While recent press reports talk about the growth of Internet Radio and the increasing presence of terrestrial radio companies on the net, the amount of the music royalties that will have to be paid by Internet radio companies for the 2006-2010 period remains unresolved. The trial phase of the proceeding to set the rates, held before the Copyright Royalty Board, is now completed, and the upcoming decision of the Board may have a profound impact on the economics of the Internet radio industry. Final briefs in the case were filed with the Board in December, and an oral argument was held on Thursday, December 21. With the completion of the argument, the decision is now in the Board's hands, and the amount of the royalties for the use of the sound recordings will be decided by the Board on or before March 4.
In the on-line world, and in most digital communications channels other than over-the-air digital broadcasts, a royalty for the use of the "sound recording" (the actual recording made by a particular artist) must be paid in addition to the royalty for the use of the composition (i.e. the underlying words and music) that is paid to ASCAP, BMI and SESAC. Our summary of the royalty rates that Internet radio stations should currently be paying can be found on our firm's website, here. As we make clear in that memo, the rates that are currently being paid expired at the end of 2005, so the rates that are adopted in the current proceeding will be retroactive to January 1, 2006.
The proceeding to determine the new rates has been underway for more than a year. Written cases were filed by the parties in October 2005. Discovery, including depositions and document discovery, took place in the early part of 2006. A trial began in May and lasted through the first week in August, with a rebuttal phase that ended the week after Thanksgiving.
The Copyright Royalty Judges will be left with a choice between two vastly different positions. The Recording Industry (represented by its collective SoundExchange) has suggested that the rates essentially triple, to a rate that would be the higher of 30% of gross revenue or a per song rate that would grow over the 5 year royalty period from .08 cents per song per listener to .19 cents per song per listener (plus a CPI increase). SoundExchange has also suggested a 25% surcharge for performances which are received by a wireless receiver. Essentially, SoundExchange argued that Internet Radio confers little promotional benefit to most performers, and that there was a large risk of "stream ripping" which would result in lessened sales of CDs and legal downloads. Moreover, the Recording Industry argued that the economics of webcasting are improving and that this higher royalty should be able to be paid by an "efficient" webcaster. In their proposal, no distinction is made between large or small webcasters, or between commercial and noncommercial entities.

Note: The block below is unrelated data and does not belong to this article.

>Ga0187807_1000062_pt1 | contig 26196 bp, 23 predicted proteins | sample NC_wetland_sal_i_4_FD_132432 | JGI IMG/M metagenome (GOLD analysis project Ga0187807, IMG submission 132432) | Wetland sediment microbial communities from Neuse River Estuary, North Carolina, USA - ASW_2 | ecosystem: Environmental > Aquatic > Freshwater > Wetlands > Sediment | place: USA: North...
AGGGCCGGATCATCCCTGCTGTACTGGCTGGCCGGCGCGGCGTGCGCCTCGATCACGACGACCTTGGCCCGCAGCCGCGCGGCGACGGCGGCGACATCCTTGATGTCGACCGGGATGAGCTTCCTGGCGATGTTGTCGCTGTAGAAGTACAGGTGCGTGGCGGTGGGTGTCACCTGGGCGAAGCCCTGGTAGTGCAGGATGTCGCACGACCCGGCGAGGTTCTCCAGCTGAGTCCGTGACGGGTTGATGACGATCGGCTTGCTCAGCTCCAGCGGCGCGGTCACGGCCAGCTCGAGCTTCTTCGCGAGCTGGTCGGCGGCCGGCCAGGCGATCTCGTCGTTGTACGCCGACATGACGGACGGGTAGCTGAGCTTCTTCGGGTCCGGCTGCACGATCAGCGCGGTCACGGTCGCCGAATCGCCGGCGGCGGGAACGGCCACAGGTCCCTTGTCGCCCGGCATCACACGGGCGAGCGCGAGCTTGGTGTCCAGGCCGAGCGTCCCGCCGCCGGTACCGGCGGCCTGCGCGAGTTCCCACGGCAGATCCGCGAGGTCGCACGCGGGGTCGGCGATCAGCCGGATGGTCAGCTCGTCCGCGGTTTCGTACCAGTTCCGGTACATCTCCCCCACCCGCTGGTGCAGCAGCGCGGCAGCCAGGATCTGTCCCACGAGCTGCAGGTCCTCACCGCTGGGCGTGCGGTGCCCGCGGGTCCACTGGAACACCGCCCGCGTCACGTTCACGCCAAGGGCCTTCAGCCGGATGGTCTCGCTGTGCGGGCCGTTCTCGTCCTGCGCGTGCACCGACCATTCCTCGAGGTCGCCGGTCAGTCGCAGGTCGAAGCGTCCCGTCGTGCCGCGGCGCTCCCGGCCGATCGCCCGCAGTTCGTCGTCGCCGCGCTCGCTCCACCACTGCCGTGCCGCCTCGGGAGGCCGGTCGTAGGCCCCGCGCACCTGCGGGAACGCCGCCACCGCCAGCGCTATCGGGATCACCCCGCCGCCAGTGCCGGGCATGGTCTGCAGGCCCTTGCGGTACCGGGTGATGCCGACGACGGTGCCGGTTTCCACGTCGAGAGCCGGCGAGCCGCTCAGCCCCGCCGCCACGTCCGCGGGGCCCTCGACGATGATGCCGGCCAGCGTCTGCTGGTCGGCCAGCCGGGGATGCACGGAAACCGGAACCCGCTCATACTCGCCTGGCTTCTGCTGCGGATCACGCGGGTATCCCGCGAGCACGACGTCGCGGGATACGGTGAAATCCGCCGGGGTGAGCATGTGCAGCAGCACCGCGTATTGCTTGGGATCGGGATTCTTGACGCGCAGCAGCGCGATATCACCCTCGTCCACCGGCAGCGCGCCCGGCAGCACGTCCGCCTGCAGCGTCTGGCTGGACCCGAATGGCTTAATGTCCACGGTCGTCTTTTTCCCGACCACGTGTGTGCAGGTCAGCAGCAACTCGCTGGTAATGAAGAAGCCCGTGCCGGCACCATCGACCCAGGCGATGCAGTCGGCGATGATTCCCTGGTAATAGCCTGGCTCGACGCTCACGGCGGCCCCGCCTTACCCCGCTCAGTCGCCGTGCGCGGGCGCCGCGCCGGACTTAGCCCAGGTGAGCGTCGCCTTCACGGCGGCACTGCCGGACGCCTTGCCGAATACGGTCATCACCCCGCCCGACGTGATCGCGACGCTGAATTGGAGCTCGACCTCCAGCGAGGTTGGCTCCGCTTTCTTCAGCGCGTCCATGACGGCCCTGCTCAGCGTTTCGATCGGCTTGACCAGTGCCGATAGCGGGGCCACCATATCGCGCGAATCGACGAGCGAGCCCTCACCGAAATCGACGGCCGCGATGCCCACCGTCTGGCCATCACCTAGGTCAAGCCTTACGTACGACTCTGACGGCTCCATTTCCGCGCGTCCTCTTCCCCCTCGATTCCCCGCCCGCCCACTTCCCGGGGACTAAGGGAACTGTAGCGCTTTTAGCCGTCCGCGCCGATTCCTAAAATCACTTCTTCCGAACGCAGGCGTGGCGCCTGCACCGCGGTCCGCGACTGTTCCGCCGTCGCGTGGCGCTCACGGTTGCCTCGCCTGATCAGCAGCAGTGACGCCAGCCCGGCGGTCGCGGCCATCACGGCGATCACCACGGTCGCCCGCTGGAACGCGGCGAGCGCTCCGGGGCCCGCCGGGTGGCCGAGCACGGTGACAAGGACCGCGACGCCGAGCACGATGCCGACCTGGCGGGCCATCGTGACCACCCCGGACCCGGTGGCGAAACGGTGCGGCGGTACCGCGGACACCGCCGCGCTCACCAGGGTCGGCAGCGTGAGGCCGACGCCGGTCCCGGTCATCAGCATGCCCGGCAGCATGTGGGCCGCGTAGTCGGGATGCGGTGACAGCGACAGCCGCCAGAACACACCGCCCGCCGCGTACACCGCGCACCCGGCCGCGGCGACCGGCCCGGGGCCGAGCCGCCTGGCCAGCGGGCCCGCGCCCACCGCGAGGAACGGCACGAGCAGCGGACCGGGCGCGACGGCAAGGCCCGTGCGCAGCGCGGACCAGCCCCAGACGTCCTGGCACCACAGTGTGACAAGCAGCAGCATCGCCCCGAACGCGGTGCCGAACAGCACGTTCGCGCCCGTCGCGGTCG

Seven different groups of webcasters participated in the proceeding. Four represent noncommercial interests (NPR, the National Religious Broadcasters Noncommercial Licensing Committee, and two groups of college broadcasters). Three groups of commercial webcasters also participated - one representing the large commercial webcasters (including AOL and Yahoo), one representing broadcasters who stream their over-the-air signal on the Internet, and a third group representing "small commercial webcasters" (independent webcasting companies such as AccuRadio, RadioIO and Digitally imported Radio). I represented the last group in this proceeding.
Each of the webcasting groups asked for a royalty that was similar in amount to what they pay to ASCAP, BMI and SESAC for the right to stream music on the Internet, reasoning that the sound recording and the musical composition have equal value to the webcaster as, without both rights, a song cannot legally be played on a webcaster's station. The services all took issue with the Recording Industry's contention that there was little promotional benefit from webcasting. All argued that the current rate was already too high given the current economics of webcasting, and that the rate proposed by the SoundExchange would put the services out of business. This was especially true for the small commercial webcasters and the noncommercial entities, which currently pay at rates different (and almost always far lower) than the standard rate, as these entities have been covered by rates negotiated pursuant to the Congressionally-enacted Small Webcasters Settlement Act.
The Board will have to reconcile these starkly contrasting views of the webcasting industry and come up with a rate that represents the rate required by statute - the one that "a willing buyer and willing seller" would agree to in a marketplace transaction. In the next two months, we will know where the future of the Internet radio industry lies.